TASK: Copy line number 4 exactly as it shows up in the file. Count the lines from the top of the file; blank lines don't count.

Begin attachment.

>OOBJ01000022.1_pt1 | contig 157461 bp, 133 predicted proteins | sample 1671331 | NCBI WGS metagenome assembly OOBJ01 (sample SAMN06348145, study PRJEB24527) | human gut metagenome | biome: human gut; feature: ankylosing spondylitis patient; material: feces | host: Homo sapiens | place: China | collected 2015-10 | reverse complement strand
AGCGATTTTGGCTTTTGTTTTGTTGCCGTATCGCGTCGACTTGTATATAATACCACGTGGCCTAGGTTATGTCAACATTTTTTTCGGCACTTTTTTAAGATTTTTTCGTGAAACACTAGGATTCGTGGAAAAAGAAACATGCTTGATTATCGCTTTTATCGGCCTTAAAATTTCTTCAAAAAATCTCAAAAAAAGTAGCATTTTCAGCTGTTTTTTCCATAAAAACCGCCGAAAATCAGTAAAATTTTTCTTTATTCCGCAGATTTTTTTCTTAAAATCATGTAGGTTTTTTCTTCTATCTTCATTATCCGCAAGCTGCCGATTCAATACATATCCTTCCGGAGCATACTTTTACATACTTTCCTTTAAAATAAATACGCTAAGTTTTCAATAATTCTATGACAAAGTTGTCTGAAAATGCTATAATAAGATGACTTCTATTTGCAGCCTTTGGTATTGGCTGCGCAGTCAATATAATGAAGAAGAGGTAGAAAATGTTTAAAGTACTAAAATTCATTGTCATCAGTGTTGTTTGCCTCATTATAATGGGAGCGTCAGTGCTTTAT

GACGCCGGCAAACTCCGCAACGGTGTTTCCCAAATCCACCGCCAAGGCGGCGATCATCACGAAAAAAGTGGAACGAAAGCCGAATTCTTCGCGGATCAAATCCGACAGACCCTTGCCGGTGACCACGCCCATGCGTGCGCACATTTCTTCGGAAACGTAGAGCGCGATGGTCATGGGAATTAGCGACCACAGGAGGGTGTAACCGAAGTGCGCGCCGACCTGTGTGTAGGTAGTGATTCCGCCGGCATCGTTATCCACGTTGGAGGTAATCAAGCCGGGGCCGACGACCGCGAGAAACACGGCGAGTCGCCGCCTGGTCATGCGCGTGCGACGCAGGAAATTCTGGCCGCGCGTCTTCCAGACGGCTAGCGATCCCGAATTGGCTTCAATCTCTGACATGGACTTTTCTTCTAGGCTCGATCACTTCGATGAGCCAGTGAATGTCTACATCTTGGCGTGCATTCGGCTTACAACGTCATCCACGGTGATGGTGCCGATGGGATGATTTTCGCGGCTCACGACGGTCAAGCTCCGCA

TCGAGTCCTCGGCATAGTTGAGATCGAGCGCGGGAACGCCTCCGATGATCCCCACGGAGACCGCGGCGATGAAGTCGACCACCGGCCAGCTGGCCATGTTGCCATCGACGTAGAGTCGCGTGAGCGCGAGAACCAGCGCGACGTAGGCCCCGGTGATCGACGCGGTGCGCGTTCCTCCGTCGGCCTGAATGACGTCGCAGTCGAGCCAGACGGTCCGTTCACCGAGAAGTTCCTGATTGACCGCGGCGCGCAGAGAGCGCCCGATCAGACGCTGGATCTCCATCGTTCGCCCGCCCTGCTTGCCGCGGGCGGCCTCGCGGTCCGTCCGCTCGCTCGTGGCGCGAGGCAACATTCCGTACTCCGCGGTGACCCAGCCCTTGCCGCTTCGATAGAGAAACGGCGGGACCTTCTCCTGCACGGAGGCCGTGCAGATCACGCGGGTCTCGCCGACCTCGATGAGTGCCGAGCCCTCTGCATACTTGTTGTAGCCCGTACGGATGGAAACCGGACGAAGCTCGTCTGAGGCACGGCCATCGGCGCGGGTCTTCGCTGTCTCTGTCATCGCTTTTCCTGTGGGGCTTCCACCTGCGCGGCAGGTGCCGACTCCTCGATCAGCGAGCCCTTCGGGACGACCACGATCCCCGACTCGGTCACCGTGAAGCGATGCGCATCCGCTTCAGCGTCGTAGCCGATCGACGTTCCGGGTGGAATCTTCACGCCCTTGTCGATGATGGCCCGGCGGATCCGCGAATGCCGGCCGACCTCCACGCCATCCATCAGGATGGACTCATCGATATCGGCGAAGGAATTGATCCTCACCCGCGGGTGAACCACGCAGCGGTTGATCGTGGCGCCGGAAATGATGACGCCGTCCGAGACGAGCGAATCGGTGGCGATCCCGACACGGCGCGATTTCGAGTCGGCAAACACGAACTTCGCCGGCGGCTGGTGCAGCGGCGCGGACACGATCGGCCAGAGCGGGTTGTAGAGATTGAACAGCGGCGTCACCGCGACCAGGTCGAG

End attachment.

TCGAGTCCTCGGCATAGTTGAGATCGAGCGCGGGAACGCCTCCGATGATCCCCACGGAGACCGCGGCGATGAAGTCGACCACCGGCCAGCTGGCCATGTTGCCATCGACGTAGAGTCGCGTGAGCGCGAGAACCAGCGCGACGTAGGCCCCGGTGATCGACGCGGTGCGCGTTCCTCCGTCGGCCTGAATGACGTCGCAGTCGAGCCAGACGGTCCGTTCACCGAGAAGTTCCTGATTGACCGCGGCGCGCAGAGAGCGCCCGATCAGACGCTGGATCTCCATCGTTCGCCCGCCCTGCTTGCCGCGGGCGGCCTCGCGGTCCGTCCGCTCGCTCGTGGCGCGAGGCAACATTCCGTACTCCGCGGTGACCCAGCCCTTGCCGCTTCGATAGAGAAACGGCGGGACCTTCTCCTGCACGGAGGCCGTGCAGATCACGCGGGTCTCGCCGACCTCGATGAGTGCCGAGCCCTCTGCATACTTGTTGTAGCCCGTACGGATGGAAACCGGACGAAGCTCGTCTGAGGCACGGCCATCGGCGCGGGTCTTCGCTGTCTCTGTCATCGCTTTTCCTGTGGGGCTTCCACCTGCGCGGCAGGTGCCGACTCCTCGATCAGCGAGCCCTTCGGGACGACCACGATCCCCGACTCGGTCACCGTGAAGCGATGCGCATCCGCTTCAGCGTCGTAGCCGATCGACGTTCCGGGTGGAATCTTCACGCCCTTGTCGATGATGGCCCGGCGGATCCGCGAATGCCGGCCGACCTCCACGCCATCCATCAGGATGGACTCATCGATATCGGCGAAGGAATTGATCCTCACCCGCGGGTGAACCACGCAGCGGTTGATCGTGGCGCCGGAAATGATGACGCCGTCCGAGACGAGCGAATCGGTGGCGATCCCGACACGGCGCGATTTCGAGTCGGCAAACACGAACTTCGCCGGCGGCTGGTGCAGCGGCGCGGACACGATCGGCCAGAGCGGGTTGTAGAGATTGAACAGCGGCGTCACCGCGACCAGGTCGAG